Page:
We have always had those little red lentils on supermarket shelves. They seemed to be the only ones available when I was growing up. Mum would put them in a beef stew with half a cardboard tub of yellow ‘curry powder’ and call it ‘Indian’. We would eat that with mashed potatoes, as rice was for pudding. The Dal Cookbook offers delicious alternatives.
Well the above recipe, although containing lentils, fell short of authenticity on almost every count; but India does truly have a wealth of lentil or dal recipes that offer a real taste of the subcontinent in the most delicious and economic fashion.
Those red lentils are still found in supermarkets but these days they will be flanked by packets of other varieties. The array might be confusing to the novice dal cook, but they are all mild in flavour, and some are interchangeable. It’s just as much about texture as taste.
The Dal Cookbook offers simple recipes for comforting and healthy food. Spice adds vibrancy, and a raft of half a dozen or so spices will enable the home cook to produce every recipe in this book. Buy your spices in plastic bags from an Asian supermarket, as they will likely be a lot cheaper than collecting those little glass jars. You know the ones: you still have paprika from that range and it’s gone pink with age. Don’t display spices in sunlight, and don’t use out-of-date spices as they lose their kick.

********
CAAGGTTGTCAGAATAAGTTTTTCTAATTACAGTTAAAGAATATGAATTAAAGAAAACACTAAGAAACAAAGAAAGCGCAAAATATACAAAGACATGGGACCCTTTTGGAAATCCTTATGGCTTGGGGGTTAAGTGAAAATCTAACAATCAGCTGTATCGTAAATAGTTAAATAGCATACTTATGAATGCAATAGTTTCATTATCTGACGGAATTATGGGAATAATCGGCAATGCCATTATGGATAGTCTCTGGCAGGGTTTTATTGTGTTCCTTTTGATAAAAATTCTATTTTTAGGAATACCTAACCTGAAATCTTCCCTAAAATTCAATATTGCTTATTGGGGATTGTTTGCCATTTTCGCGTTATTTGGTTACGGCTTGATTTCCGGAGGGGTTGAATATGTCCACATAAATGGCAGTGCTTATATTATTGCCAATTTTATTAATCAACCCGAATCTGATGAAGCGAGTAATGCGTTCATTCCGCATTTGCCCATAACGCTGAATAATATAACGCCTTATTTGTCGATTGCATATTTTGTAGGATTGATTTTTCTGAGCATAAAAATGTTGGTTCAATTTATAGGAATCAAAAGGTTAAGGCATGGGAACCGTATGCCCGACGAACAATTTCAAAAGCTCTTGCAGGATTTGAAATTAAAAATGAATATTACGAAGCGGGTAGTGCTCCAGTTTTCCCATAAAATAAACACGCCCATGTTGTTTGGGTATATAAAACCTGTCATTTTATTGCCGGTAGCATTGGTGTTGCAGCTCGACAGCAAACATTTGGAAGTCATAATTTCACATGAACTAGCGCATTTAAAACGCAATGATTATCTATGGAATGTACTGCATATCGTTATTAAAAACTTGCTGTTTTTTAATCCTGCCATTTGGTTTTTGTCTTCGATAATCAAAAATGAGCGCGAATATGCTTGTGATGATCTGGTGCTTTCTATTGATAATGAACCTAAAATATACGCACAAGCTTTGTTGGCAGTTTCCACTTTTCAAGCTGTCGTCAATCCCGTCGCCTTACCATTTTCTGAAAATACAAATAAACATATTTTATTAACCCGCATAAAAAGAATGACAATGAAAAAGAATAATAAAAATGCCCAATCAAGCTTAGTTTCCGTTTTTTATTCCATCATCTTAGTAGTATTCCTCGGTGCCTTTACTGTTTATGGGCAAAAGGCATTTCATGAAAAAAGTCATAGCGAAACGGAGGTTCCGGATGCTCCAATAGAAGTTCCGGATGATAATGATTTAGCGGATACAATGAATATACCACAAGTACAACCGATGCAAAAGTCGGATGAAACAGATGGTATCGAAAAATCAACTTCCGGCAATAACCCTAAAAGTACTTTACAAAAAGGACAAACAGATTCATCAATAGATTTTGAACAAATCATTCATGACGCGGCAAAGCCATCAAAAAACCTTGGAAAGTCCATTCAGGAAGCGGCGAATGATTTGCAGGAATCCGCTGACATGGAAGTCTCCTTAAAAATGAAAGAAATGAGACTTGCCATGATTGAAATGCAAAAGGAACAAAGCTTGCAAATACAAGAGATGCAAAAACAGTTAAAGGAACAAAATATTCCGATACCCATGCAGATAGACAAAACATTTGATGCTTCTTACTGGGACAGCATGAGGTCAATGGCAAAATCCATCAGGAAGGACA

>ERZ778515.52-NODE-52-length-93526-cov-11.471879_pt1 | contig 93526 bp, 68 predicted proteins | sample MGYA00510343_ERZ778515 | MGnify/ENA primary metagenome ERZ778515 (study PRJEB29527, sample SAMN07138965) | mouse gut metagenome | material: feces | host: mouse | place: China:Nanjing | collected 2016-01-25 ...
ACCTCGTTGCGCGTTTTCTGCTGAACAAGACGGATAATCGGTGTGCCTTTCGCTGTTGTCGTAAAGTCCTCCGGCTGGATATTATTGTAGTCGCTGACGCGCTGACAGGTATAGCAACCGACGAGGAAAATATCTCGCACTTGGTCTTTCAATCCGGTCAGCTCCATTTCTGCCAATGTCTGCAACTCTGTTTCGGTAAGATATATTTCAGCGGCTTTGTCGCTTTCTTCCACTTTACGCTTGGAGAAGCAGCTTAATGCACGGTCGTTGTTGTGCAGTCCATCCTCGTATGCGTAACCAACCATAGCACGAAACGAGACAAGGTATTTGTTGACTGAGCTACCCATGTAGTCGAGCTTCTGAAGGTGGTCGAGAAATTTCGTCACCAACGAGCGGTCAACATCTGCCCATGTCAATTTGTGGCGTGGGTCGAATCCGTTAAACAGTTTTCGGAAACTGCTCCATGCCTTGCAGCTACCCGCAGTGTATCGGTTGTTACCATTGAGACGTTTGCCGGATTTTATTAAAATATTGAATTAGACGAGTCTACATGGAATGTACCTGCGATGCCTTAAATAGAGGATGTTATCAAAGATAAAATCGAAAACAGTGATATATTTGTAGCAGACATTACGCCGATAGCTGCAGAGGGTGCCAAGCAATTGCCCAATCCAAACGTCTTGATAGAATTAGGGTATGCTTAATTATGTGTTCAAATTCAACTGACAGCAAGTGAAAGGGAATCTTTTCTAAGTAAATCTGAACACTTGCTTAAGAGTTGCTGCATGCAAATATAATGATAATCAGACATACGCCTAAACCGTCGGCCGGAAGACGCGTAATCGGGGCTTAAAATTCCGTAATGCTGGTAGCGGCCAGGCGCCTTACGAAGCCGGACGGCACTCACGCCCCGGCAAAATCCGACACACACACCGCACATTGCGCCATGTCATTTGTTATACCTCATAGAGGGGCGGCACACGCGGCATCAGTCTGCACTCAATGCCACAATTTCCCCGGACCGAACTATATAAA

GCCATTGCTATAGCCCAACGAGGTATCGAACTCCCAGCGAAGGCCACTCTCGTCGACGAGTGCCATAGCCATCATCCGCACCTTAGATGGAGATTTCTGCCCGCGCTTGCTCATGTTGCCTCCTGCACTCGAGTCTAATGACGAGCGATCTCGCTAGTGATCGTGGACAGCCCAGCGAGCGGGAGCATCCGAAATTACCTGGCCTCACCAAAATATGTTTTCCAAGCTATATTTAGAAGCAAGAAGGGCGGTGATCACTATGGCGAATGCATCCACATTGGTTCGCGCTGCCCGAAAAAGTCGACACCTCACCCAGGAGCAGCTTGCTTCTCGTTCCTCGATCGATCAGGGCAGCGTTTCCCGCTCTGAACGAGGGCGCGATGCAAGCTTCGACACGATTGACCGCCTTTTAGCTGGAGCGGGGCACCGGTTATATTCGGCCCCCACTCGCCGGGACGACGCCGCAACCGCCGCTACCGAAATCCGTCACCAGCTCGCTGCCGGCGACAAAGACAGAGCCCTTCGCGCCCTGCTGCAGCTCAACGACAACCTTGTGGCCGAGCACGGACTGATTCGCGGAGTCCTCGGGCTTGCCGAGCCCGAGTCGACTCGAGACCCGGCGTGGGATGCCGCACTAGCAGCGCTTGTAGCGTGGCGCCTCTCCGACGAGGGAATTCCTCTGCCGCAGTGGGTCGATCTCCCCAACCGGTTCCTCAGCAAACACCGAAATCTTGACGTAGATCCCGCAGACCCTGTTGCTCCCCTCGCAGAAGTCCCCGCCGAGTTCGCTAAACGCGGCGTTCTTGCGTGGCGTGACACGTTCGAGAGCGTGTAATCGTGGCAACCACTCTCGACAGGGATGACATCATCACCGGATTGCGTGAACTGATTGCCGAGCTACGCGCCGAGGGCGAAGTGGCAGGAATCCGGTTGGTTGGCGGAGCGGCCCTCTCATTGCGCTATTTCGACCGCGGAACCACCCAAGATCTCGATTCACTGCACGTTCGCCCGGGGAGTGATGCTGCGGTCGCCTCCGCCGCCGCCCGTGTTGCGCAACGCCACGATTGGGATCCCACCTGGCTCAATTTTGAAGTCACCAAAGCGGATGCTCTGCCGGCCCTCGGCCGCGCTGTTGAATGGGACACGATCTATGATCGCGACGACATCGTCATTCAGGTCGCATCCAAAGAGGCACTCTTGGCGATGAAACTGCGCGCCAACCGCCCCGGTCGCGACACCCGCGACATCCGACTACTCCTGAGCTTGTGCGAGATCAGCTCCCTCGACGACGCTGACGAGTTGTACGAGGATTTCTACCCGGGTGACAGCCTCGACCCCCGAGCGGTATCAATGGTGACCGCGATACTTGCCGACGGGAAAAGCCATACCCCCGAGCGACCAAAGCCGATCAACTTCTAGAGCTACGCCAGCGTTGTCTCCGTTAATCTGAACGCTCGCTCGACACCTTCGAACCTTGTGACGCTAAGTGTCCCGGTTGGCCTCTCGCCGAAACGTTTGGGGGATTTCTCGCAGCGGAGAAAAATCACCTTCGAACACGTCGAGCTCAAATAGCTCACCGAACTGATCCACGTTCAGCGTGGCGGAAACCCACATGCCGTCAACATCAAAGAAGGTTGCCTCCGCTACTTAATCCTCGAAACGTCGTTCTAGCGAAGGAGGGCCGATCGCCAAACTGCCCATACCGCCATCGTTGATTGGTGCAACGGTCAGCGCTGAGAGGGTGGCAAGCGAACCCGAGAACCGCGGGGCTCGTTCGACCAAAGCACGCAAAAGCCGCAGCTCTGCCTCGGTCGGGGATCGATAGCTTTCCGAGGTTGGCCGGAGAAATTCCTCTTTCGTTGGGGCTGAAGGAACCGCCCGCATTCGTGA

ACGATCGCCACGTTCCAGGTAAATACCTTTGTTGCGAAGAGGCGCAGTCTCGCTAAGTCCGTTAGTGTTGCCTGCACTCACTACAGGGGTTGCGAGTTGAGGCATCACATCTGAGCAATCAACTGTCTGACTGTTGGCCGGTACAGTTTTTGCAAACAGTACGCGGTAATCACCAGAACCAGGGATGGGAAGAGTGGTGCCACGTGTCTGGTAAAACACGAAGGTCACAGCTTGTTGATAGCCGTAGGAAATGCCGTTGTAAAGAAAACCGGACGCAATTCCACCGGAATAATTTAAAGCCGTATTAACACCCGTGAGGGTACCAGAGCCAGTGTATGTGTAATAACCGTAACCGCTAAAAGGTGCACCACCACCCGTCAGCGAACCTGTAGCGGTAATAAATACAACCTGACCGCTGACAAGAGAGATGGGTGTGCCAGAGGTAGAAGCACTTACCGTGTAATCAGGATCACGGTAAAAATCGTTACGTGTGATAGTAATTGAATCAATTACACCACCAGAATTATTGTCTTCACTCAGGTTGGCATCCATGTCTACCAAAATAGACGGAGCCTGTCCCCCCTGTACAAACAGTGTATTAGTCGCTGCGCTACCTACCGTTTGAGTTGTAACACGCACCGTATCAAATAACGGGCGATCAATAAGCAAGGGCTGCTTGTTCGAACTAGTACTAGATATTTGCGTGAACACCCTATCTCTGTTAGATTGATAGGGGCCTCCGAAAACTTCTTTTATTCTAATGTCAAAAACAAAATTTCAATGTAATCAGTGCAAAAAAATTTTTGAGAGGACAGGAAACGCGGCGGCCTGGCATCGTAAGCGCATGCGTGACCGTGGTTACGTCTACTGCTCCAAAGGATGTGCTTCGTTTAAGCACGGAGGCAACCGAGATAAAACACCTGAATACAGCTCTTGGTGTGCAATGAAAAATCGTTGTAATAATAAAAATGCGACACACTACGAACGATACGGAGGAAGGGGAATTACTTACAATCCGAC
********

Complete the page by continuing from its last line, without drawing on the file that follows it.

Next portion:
So buy those spices with confidence, as these recipes will have you using them frequently and to great advantage. Part of that advantage is financial. Money is tight these days and food prices have taken an unseemly hike, of late. Lentils provide one-pot meals that are comforting – the sort of food that one craves on cold winter nights, and one doesn’t have to be Madhur Jaffrey to produce them. Author Krishna Dutta has selected dishes that can easily be rustled up in a European kitchen.
One doesn’t need a professional kitchen
The book is divided by region, and there are even some dal dishes that one recognises from restaurant menus. However, one doesn’t need a professional kitchen to tackle these lentils. Many of them just need a largish pot and perhaps a small pan …and a hob. The Dal Cookbook would be a gift welcomed by anyone with limited access to a fully-equipped kitchen. The basics are, well, basically, cook lentils till done with spices; add veggies. Sounds simple, and it is, but the results of your minimal exertions will be flavourful and memorable.
I have several favourites from The Dal Cookbook including Lentil Kutu with Green Beans, which makes a marvellous side dish served with just a bowl of rice, and perhaps some chicken roasted with Indian spices. Tadka Dal is an indispensible part of many traditional Indian meals – it’s delightfully rich with a finish of cream. But my pick-of-the-book is Matar Peas Paneer. It’s green peas with Indian cheese, and it’s a hearty one-pot meal that could always be served with some Indian bread or rice. It’s colourful and satisfying.
Grub Street always publishes thoughtfully selected books that are great value for money, and this one costs less than £17.00. The Dal Cookbook is a winner.
The Dal Cookbook
Author: Krishna Dutta
Published by: Grub Street
Cookbook review by Chrissie Walker © 2018